4. With Caruso and Duncan Robinson, two undrafted former G-League players started in an NBA Finals game. That should make it easier for G-League coaches to motivate their teams. (Another undrafted player, Luguentz Dort, scored 30 points in Game Seven of the OKC - Houston series.) A former teammate of mine in college (whose son played with Robinson at Williams) pointed out that Robinson may be the first player ever to lose a championship game at three different levels: At Williams in the Division 3 finals to Wisconsin-Whitewater, at Michigan to Villanova (in the Donte DiVencenzo game), and in Game Six of the Bubble Finals to the Lakers. If anyone is wondering, Robinson was the MVP for his team that won the New England Preparatory School Athletic Council (NEPSAC) Class A championship in 2013.
5. Mike Breen mentioned in the fourth quarter that it was a disappointing end of the season for the Miami Heat. As I have commented many times in connection with March Madness, every team but one loses their last game. Every teams but one has a disappointing end to their season, and cries sad tears, or as my family calls it, “sad water”. Only the champion gets to cry happy tears. This year that team was the very well-deserving Los Angeles Lakers.
Finally, as is now a tradition like “One Shining Moment” at the end of March Madness, I will end this season with a list of Favorite Memories that sustain me during the off-season. Some from the distant past, some from the recent present.
One Favorite Memory that somehow dropped off the list was “Michael Cooper in a defensive stance”. In honor of meeting Coop in this picture (in which we are in fact discussing Coop in a defensive stance), I think I need to drop it back in.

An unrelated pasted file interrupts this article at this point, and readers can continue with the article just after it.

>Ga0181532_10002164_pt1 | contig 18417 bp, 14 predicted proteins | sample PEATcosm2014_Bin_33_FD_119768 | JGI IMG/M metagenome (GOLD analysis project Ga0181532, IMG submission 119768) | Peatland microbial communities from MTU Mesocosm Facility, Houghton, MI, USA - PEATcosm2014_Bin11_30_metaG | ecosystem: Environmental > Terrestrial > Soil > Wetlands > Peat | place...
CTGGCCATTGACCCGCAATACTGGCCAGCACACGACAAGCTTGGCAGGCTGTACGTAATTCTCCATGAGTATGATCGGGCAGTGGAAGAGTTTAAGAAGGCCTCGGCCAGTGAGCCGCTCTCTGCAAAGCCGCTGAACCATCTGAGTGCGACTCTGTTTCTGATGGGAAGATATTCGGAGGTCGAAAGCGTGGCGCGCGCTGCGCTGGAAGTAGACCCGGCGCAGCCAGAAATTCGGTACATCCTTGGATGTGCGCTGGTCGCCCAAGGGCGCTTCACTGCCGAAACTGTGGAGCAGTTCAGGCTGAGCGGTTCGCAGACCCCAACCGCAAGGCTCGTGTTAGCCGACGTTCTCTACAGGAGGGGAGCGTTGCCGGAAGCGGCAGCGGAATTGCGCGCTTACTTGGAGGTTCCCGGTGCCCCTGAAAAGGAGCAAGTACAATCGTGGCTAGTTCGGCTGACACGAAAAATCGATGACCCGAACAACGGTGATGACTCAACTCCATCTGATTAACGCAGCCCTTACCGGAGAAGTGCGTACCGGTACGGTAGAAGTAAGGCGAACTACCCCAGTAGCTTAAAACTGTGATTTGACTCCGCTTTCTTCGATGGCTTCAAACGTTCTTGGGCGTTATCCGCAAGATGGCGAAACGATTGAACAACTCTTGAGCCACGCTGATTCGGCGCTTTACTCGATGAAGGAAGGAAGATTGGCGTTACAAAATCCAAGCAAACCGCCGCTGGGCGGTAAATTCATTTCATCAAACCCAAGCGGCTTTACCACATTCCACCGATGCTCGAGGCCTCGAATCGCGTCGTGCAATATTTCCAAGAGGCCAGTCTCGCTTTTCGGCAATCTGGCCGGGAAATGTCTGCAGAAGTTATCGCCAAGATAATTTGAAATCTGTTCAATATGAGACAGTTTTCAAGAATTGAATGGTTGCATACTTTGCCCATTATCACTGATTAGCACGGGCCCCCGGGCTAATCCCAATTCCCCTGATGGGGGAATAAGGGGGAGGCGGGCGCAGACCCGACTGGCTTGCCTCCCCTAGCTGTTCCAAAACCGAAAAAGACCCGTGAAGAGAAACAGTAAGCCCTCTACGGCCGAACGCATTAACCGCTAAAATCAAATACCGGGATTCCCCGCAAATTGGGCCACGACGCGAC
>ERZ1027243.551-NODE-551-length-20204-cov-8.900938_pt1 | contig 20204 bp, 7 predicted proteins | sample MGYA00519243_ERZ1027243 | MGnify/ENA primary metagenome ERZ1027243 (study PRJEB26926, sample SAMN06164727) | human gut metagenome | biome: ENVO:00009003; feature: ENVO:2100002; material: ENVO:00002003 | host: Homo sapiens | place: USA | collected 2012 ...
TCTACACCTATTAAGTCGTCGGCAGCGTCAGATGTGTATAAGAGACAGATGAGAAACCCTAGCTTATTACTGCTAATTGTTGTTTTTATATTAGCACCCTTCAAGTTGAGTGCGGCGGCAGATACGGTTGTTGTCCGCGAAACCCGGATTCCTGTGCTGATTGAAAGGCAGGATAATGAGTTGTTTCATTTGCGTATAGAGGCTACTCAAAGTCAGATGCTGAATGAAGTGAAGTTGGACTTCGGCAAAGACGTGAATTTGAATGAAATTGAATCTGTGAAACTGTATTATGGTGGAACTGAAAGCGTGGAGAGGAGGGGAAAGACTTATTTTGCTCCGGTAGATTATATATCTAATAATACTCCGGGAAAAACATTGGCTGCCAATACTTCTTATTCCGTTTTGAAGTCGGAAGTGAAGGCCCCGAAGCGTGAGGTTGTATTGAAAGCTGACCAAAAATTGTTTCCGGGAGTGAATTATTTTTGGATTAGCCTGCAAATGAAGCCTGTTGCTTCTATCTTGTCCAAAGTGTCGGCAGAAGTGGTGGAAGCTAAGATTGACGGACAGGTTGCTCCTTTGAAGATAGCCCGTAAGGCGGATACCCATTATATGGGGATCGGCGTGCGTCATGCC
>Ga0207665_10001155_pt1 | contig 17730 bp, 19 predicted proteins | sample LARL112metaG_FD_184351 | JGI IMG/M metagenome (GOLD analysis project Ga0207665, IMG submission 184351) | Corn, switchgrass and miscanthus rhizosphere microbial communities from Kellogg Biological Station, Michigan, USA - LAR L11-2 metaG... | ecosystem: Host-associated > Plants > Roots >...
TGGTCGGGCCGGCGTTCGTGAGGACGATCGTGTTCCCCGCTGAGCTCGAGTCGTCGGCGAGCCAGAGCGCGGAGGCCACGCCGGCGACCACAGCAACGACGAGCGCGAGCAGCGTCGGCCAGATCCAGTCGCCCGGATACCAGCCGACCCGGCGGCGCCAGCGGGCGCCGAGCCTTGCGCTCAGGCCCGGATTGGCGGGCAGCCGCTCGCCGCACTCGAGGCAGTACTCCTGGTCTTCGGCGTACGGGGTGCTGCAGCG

That picture was taken at a Staples Center event on March 2 earlier this year. Ten days later, the NBA shut down the season after Rudy Golbert was diagnosed with COVID-19. Thankfully, the NBA rejuvenated the season, bringing joy to many NBA fans with the incredibly well done and safe Bubble — and allowed me to expand my Favorite Memories List:
Michael Cooper in a defensive stance,
Jamal Murray and the Joker pick and popping,
Jerry West dribbling hard right and pulling up for a jumper,
The Spurs Beautiful Gaming the Miami Heat off the floor in the Redemption Finals,
Robert Horry spotting up in the last minute of a playoff game,
Danny Green snuffing out an opponent’s fast break,
Steph Curry sprinting around the court, and around screens, looking for any opening to catch and shoot a 3,
DFish bellying up on a guy who is bigger faster quicker and more talented (even though Tony still dominated him),
Spurs youth movement players improving,
Luka Doncic creating,
Manu Ginobili competing,
Donovan Mitchell and Jamal Murray matching up,
Magic Johnson running the middle dishing this way, wait, no, that way,
Patty Mills taking a charge, or sprinting over to help a teammate to their feet after they took one,
Rick Barry under-handing,
The Oui Frenchman tear-dropping,
Nick Nurse box and one-ing
Earl the Pearl spin-dribbling,
Klay Thompson heating up,
Pistol Pete behind-the-back or between-the-legs passing,
Chick Hearn hyper-ventilating,
Dr. J dunking,
Fred VanVleet and Kyle Lowry hobbiting,
Lebron chasing down a seemingly uncontested breakaway lay-up,
The Great Duncan blocking a shot, controlling the ball, and throwing the long bounce outlet pass,
Stockton pocket passing,
The Miami Heat and Jimmy Butler maximizing,
And in honor of the NBA champion Los Angeles Lakers — champions enjoying each other’s company one last time in the Bubble — celebrating.
Yep, those are my Favorite Hoops Memories. They are important now more than ever, as no one knows exactly when the NBA will return, or how.